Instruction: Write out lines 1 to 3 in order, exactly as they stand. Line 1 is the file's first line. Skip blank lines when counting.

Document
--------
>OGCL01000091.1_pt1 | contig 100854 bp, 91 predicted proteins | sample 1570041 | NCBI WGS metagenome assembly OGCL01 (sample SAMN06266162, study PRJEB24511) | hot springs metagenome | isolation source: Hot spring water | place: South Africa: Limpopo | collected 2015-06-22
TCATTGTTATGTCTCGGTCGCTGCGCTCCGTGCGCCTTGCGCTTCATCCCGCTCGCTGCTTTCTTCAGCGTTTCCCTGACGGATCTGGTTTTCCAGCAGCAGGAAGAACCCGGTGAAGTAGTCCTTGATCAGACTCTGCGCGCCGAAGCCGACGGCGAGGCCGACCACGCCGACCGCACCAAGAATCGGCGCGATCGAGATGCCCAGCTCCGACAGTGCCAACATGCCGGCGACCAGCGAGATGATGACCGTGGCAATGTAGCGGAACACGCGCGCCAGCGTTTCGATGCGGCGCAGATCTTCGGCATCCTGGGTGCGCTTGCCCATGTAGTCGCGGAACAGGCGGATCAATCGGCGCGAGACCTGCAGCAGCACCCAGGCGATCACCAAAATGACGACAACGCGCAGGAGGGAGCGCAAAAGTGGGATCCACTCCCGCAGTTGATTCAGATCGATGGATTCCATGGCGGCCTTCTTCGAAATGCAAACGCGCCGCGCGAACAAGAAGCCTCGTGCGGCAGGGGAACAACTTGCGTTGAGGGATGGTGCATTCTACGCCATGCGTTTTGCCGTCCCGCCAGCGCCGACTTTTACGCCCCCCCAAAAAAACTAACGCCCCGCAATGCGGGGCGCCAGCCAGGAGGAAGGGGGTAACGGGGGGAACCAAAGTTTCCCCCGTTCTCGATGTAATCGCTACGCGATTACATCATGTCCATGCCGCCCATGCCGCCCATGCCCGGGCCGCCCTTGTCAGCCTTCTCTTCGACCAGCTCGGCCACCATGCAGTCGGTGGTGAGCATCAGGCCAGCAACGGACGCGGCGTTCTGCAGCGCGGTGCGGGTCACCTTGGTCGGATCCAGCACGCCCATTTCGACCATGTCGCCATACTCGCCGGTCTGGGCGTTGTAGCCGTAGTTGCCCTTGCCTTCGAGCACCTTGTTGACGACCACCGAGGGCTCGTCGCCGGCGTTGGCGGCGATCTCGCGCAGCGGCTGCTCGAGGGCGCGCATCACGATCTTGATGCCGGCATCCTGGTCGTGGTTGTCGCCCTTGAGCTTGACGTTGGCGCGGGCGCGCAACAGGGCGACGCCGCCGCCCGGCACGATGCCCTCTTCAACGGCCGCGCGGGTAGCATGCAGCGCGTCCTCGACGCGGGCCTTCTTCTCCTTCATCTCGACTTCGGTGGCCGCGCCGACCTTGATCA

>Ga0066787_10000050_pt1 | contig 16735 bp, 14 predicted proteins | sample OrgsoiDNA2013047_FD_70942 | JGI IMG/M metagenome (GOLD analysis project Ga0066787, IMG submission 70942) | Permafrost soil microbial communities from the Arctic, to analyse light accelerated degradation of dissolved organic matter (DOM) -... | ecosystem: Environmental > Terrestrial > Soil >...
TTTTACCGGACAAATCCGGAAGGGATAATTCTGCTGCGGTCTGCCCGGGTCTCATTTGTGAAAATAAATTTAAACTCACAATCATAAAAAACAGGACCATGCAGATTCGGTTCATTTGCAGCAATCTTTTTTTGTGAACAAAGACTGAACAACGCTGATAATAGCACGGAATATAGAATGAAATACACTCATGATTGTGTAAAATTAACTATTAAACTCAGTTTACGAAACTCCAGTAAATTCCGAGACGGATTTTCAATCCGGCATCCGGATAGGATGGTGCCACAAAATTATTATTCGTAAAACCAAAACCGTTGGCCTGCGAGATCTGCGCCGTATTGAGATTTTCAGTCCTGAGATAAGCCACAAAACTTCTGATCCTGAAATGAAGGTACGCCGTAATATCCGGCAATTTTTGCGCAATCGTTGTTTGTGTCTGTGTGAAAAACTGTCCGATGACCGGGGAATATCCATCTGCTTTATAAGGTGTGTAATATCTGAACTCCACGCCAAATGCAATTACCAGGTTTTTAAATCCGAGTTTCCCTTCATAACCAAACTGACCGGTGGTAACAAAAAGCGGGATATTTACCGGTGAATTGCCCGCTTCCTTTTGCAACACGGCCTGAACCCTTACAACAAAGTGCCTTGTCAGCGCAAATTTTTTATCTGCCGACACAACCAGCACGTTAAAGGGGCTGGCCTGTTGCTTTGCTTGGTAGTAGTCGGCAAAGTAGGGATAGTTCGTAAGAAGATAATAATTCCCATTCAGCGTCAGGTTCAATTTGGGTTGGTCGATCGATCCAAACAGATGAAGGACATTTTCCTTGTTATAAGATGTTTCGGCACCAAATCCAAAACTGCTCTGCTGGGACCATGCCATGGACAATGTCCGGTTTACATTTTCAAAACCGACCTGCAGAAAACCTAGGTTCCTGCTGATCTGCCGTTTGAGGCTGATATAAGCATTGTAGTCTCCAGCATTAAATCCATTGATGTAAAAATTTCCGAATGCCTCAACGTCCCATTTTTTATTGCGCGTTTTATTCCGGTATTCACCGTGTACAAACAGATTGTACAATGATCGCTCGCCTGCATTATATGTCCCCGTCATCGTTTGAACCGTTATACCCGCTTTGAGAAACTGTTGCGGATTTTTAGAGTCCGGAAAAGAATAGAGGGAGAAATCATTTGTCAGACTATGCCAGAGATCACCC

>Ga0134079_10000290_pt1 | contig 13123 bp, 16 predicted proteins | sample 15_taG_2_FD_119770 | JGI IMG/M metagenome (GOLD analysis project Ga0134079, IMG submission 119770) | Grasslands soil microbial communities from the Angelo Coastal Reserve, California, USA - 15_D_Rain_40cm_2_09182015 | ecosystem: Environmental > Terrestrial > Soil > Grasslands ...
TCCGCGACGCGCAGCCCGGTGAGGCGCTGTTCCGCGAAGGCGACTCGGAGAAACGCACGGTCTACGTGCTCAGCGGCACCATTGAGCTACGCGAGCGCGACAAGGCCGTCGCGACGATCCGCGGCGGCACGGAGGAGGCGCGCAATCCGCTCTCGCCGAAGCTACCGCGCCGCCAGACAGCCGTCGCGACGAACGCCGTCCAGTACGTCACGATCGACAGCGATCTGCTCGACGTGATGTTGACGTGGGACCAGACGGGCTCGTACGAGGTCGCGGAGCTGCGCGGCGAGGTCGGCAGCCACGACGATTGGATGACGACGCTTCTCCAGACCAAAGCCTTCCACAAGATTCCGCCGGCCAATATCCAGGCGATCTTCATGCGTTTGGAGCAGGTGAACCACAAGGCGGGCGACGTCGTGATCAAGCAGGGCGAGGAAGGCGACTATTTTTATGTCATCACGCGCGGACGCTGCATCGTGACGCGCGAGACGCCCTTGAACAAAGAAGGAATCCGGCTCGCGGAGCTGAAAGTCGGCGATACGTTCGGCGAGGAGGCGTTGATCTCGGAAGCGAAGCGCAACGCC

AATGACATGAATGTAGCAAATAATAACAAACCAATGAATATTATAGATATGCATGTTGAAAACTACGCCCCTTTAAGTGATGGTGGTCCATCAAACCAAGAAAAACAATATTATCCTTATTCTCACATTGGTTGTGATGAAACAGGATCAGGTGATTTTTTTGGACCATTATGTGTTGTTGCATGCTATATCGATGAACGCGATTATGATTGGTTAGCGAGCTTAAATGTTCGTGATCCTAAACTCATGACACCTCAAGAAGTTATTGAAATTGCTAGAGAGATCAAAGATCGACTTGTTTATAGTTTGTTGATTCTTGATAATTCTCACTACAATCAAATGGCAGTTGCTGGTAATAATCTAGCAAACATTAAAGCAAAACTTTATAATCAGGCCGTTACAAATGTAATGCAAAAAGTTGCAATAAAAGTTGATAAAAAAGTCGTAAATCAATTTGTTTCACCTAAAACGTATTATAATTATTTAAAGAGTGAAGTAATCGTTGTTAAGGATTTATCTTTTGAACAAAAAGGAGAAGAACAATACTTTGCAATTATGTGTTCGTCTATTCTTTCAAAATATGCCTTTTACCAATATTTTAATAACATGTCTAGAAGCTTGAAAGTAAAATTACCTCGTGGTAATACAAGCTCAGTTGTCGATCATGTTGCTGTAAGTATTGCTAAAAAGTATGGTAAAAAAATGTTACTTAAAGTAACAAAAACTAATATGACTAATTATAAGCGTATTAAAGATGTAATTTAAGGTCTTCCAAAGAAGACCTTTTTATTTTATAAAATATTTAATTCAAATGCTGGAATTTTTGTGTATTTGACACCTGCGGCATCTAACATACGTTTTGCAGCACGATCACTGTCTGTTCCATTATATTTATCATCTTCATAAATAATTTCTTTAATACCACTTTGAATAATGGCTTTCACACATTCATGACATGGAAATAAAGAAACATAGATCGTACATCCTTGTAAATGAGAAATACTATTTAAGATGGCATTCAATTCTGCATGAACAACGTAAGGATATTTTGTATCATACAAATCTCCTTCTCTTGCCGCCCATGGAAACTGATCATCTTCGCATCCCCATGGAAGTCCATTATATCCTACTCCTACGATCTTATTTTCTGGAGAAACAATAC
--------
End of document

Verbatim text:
>OGCL01000091.1_pt1 | contig 100854 bp, 91 predicted proteins | sample 1570041 | NCBI WGS metagenome assembly OGCL01 (sample SAMN06266162, study PRJEB24511) | hot springs metagenome | isolation source: Hot spring water | place: South Africa: Limpopo | collected 2015-06-22
TCATTGTTATGTCTCGGTCGCTGCGCTCCGTGCGCCTTGCGCTTCATCCCGCTCGCTGCTTTCTTCAGCGTTTCCCTGACGGATCTGGTTTTCCAGCAGCAGGAAGAACCCGGTGAAGTAGTCCTTGATCAGACTCTGCGCGCCGAAGCCGACGGCGAGGCCGACCACGCCGACCGCACCAAGAATCGGCGCGATCGAGATGCCCAGCTCCGACAGTGCCAACATGCCGGCGACCAGCGAGATGATGACCGTGGCAATGTAGCGGAACACGCGCGCCAGCGTTTCGATGCGGCGCAGATCTTCGGCATCCTGGGTGCGCTTGCCCATGTAGTCGCGGAACAGGCGGATCAATCGGCGCGAGACCTGCAGCAGCACCCAGGCGATCACCAAAATGACGACAACGCGCAGGAGGGAGCGCAAAAGTGGGATCCACTCCCGCAGTTGATTCAGATCGATGGATTCCATGGCGGCCTTCTTCGAAATGCAAACGCGCCGCGCGAACAAGAAGCCTCGTGCGGCAGGGGAACAACTTGCGTTGAGGGATGGTGCATTCTACGCCATGCGTTTTGCCGTCCCGCCAGCGCCGACTTTTACGCCCCCCCAAAAAAACTAACGCCCCGCAATGCGGGGCGCCAGCCAGGAGGAAGGGGGTAACGGGGGGAACCAAAGTTTCCCCCGTTCTCGATGTAATCGCTACGCGATTACATCATGTCCATGCCGCCCATGCCGCCCATGCCCGGGCCGCCCTTGTCAGCCTTCTCTTCGACCAGCTCGGCCACCATGCAGTCGGTGGTGAGCATCAGGCCAGCAACGGACGCGGCGTTCTGCAGCGCGGTGCGGGTCACCTTGGTCGGATCCAGCACGCCCATTTCGACCATGTCGCCATACTCGCCGGTCTGGGCGTTGTAGCCGTAGTTGCCCTTGCCTTCGAGCACCTTGTTGACGACCACCGAGGGCTCGTCGCCGGCGTTGGCGGCGATCTCGCGCAGCGGCTGCTCGAGGGCGCGCATCACGATCTTGATGCCGGCATCCTGGTCGTGGTTGTCGCCCTTGAGCTTGACGTTGGCGCGGGCGCGCAACAGGGCGACGCCGCCGCCCGGCACGATGCCCTCTTCAACGGCCGCGCGGGTAGCATGCAGCGCGTCCTCGACGCGGGCCTTCTTCTCCTTCATCTCGACTTCGGTGGCCGCGCCGACCTTGATCA

>Ga0066787_10000050_pt1 | contig 16735 bp, 14 predicted proteins | sample OrgsoiDNA2013047_FD_70942 | JGI IMG/M metagenome (GOLD analysis project Ga0066787, IMG submission 70942) | Permafrost soil microbial communities from the Arctic, to analyse light accelerated degradation of dissolved organic matter (DOM) -... | ecosystem: Environmental > Terrestrial > Soil >...